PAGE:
International deal on whale sanctuaries

By Colin Ricketts - 31 Aug 2011 16:20:0 GMT
International deal on whale sanctuaries

America's National Oceanic and Atmospheric Administration (NOAA) has signed a deal with a French government agency to safeguard humpback whales as they migrate thousands of miles across international maritime boundaries.

The deal twins the NOAA's Stellwagen Bank National Marine Sanctuary off the Massachusetts coast and Agoa Marine Mammal Sanctuary in the French Antilles in the Caribbean.

Humpbacks travel more than 3,000 miles between the two safe havens, which will now better coordinate their conservation work and study the threats the majestic mammals face.

The humpbacks spend the spring and summer off the American coast, enjoying the plentiful food there before swimming south to the French controlled waters where they mate and give birth to their young in warmer waters.

The NOAA hopes this deal will help launch a series of international agreements to protect whale numbers - it is the second such compact agreed by the Stellwagen Bank sanctuary following a 2006 sister sanctuary agreement with the Bermudan Government.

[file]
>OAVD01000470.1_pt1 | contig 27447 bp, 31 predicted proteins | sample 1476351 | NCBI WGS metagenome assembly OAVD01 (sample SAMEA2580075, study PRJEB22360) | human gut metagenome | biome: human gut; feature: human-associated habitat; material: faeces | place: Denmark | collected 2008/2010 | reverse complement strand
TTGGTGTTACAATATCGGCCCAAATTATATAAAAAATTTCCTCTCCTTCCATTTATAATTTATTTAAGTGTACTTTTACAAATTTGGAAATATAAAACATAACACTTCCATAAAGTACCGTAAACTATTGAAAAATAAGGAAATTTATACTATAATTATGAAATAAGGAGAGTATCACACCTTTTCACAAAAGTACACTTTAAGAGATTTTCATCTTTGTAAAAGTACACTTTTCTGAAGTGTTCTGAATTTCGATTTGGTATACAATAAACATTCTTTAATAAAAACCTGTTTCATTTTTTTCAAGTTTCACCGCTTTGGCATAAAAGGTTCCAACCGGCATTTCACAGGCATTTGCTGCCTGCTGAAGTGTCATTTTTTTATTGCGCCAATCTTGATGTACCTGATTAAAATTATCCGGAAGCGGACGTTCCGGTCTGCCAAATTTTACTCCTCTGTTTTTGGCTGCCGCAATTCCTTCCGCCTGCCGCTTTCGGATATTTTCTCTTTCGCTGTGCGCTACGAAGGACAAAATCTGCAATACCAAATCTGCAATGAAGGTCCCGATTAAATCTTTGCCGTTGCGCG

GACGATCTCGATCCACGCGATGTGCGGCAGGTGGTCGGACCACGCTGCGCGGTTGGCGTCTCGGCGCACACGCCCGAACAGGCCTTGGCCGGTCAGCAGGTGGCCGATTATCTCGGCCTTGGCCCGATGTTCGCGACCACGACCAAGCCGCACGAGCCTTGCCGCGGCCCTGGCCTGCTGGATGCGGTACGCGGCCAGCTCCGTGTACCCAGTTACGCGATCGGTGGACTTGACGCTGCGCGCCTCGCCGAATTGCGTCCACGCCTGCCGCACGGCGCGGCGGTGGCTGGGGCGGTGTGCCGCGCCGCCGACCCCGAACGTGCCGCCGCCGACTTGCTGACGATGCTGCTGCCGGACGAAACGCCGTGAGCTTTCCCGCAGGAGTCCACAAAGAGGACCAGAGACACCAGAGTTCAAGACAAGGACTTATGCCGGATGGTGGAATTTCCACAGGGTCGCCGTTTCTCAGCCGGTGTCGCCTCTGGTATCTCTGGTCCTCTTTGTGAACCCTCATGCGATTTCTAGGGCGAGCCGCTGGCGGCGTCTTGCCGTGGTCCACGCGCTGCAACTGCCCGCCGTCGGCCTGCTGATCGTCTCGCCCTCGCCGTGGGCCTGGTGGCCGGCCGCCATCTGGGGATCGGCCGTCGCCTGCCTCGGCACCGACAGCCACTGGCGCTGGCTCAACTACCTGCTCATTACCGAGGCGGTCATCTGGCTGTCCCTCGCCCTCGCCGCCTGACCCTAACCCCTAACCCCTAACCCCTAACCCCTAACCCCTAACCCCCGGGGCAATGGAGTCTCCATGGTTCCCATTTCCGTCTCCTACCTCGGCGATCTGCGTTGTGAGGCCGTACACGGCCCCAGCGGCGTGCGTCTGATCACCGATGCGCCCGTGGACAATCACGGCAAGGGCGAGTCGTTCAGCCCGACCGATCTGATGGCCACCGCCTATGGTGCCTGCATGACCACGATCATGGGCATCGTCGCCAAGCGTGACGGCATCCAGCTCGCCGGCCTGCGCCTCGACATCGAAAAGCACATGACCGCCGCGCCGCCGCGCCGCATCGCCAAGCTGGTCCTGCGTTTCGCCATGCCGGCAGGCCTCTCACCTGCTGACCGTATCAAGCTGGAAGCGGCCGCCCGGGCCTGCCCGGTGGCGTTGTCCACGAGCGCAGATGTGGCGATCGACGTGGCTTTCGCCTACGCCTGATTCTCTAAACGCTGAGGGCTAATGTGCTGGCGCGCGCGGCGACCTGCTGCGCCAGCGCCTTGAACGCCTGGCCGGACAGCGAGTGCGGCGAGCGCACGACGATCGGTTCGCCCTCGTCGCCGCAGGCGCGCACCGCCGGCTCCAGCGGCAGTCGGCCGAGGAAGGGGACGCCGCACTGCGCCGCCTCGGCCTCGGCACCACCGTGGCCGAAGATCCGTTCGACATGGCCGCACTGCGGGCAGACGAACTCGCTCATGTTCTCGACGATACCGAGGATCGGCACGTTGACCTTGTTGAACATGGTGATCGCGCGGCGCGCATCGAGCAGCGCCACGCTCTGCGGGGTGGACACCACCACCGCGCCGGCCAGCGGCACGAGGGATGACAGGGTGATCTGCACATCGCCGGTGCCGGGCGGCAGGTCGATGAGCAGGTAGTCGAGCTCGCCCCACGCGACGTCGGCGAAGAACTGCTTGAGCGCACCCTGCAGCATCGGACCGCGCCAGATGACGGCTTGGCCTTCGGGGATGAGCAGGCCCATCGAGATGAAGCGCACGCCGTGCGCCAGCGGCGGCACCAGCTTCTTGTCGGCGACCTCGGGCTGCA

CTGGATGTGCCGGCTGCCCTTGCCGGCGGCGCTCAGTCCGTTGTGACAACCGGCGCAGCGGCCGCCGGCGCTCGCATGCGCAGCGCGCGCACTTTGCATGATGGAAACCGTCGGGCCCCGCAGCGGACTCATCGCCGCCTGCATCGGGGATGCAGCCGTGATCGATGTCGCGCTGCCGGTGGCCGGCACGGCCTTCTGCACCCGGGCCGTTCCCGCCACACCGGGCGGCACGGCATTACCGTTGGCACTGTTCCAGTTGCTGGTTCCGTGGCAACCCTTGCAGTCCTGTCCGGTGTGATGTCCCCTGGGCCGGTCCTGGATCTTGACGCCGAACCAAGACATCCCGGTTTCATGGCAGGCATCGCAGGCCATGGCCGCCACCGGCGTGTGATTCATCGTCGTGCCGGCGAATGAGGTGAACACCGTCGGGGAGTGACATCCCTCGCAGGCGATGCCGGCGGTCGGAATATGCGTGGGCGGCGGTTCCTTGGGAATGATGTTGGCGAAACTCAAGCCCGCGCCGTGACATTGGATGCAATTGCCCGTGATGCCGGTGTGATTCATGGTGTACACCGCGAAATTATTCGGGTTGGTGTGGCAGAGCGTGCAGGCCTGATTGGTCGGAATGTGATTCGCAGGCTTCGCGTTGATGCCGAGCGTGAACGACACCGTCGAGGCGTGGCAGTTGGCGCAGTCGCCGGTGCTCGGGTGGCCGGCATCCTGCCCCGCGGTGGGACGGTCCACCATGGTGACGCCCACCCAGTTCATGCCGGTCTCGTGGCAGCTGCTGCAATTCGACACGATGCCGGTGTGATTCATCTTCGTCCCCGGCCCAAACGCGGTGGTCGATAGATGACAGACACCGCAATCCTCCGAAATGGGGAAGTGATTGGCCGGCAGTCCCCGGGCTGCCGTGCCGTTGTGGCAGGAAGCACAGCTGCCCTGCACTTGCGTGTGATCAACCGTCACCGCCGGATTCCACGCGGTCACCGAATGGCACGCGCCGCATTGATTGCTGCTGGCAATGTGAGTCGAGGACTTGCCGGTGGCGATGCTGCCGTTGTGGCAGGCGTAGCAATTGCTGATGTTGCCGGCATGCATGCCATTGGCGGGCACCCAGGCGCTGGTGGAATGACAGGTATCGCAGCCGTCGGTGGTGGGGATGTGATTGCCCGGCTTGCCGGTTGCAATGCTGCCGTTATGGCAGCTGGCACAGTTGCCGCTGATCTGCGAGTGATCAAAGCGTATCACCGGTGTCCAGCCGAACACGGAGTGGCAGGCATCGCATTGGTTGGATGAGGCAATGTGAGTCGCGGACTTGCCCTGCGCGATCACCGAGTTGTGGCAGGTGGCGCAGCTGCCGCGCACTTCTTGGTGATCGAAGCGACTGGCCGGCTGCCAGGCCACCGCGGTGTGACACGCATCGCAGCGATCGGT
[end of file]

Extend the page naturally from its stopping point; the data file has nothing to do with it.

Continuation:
"The expansion of our sister sanctuary work to include the French Antilles will play a powerful role in protecting endangered humpback whales, and the opportunity for international cooperation in marine conservation is invaluable," said Daniel J. Basta, director, NOAA's Office of National Marine Sanctuaries.

"This agreement has the potential to improve our scientific knowledge, enhance our management ability and increase awareness of the sister sanctuary program to other nations interested in such a partnership - all of which are benefits that extend far beyond the boundaries of the sanctuaries involved."

"We share whales with other nations, just as we share the responsibility for protecting these spectacular animals," said Craig MacDonald, Stellwagen Bank superintendent. "Our broadest mandate is to engender a new discussion in our society about the importance of protecting trans-boundary species, the special places where they live, and our responsibility as global stewards."

Top Image Credit: © NOAA